It’s the age old ‘quality over quantity’ debate. Why not just work on the things that have potential rather than wasting time on concepts that are going no where fast? By focusing your UX approach and making good decisions on how to move forward, you will find your self with a better product, faster.

I have worked for many companies and always try to advocate good UX processes, but all too often, they insist of doing things the hard way. Taking a solution way to far before they realize it’s not the right way to go and end up being to invested to just scrap it and start again.

The good news is, you can avoid this and it’s not super hard.

Test early, test often.

You have probably heard this a million times, but so many people don’t do it!

Come up with a idea and try to figure out if it’s worth pursuing as soon as possible. Validate your hypotheses as you progress to know you are still on the right track.

We are talking about getting feedback from real people as soon as possible. Finding problems as early as possible can only be good right?

Continue doing this all the way through your project so you can see if the concept is veering off course and re-align before it’s to far gone.

The earlier you find major problems with a hypothesis or solution, the easier it is to let it go. Which brings me to my next point.

“Love the problem, not the solution” – Uri Levine – Waze co-founder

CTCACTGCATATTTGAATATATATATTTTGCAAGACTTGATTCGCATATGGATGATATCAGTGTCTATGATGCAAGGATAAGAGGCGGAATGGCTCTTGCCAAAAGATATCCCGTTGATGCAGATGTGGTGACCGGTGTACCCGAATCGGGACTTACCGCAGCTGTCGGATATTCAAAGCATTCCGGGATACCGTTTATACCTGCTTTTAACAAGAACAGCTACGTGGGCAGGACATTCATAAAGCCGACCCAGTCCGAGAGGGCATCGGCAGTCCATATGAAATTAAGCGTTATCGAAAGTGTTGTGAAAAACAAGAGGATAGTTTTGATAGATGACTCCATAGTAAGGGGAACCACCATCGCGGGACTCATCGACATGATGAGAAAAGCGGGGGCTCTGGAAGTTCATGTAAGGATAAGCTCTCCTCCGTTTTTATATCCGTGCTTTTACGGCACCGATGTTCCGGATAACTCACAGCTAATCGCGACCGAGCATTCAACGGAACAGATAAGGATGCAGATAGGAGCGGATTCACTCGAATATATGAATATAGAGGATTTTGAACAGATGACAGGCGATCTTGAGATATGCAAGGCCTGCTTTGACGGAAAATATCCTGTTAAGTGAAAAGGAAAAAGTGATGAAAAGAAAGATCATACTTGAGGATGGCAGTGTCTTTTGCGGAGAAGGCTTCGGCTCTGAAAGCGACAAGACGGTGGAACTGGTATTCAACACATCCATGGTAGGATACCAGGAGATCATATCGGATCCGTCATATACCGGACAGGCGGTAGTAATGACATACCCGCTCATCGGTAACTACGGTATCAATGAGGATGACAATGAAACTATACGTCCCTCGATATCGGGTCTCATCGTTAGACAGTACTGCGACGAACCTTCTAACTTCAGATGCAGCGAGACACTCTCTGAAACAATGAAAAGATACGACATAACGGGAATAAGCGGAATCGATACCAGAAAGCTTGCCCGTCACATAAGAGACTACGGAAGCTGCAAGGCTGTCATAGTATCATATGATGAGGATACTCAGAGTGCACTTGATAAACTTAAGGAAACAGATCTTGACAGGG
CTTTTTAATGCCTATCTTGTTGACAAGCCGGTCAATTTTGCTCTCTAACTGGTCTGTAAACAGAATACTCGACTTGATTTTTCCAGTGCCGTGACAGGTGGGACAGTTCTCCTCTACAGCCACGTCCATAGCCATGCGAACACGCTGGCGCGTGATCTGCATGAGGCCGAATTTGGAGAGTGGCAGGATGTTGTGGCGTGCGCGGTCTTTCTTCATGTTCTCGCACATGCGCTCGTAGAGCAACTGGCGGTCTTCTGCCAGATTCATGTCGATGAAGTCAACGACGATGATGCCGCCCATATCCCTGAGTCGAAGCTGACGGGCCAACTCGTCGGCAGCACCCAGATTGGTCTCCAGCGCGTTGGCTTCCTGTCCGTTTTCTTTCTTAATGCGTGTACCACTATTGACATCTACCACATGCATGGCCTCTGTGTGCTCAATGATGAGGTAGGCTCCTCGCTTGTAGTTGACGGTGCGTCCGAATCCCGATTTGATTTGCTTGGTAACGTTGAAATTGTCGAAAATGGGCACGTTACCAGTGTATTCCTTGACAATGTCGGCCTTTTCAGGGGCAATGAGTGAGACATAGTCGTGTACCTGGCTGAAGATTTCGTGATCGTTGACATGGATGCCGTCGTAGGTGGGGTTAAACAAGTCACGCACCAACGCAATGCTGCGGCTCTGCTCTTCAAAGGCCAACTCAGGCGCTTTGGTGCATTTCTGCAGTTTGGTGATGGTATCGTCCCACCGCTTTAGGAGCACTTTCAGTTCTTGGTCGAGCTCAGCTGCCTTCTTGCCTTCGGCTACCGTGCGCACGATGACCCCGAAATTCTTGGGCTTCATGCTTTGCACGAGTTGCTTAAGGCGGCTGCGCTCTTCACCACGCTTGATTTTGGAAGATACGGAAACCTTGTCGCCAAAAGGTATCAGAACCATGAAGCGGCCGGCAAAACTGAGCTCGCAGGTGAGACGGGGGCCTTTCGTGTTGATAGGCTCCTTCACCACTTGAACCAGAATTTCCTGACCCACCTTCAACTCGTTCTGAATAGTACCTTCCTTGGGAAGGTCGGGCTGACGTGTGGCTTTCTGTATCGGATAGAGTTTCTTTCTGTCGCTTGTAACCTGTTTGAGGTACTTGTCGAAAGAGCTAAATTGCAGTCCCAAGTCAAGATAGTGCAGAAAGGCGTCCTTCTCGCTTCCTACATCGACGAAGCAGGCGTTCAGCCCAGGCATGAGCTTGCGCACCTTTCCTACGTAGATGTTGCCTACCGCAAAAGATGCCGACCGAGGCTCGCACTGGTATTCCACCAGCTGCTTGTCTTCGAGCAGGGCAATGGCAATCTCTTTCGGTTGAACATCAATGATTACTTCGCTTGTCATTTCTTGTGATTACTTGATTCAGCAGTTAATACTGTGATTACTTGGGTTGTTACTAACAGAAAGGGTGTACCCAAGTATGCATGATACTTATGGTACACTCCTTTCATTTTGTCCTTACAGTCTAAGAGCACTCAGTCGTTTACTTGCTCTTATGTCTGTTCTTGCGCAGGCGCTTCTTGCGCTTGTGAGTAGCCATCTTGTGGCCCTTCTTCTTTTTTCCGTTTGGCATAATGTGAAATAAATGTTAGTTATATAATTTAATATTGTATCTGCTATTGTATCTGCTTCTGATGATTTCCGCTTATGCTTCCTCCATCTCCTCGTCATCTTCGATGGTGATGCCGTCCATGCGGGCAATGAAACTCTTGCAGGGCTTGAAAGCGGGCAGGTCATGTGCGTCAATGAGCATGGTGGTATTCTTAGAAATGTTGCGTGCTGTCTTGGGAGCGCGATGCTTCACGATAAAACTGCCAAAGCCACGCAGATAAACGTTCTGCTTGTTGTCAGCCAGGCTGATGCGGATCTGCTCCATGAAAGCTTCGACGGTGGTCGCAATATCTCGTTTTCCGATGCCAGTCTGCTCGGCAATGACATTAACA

When people fall in love with a solution, they tend to ignore the original problem. This is bad news as the more heart and soul they pour into it, the harder it is to let go later when it doesn’t work as awesome as originally thought.

It’s amazing how many times I have seen people ignore hard data because they still feel it’s the right solution, then a few months later realize they need to rebuild half their app again.

Wrap up

  • Understand the problem.
  • Understand the people who have this problem.
  • Get some ideas on how to fix the problem.
  • Validate those ideas against previously mentioned people.
  • Repeat until solution is totally awesome.
  • Don’t be afraid to scrap solution and start again.
  • Continuously re-align concept as feedback is received, project or company requirements change and better solutions are discovered.
  • Make awesome apps.

In my next post I am going to look at some different ways to do cheap UX research and validate those hypotheses.

Also, go read this book Lean UX for startups.


by Alex Knight

UX / UI Designer, Tokyo, Japan.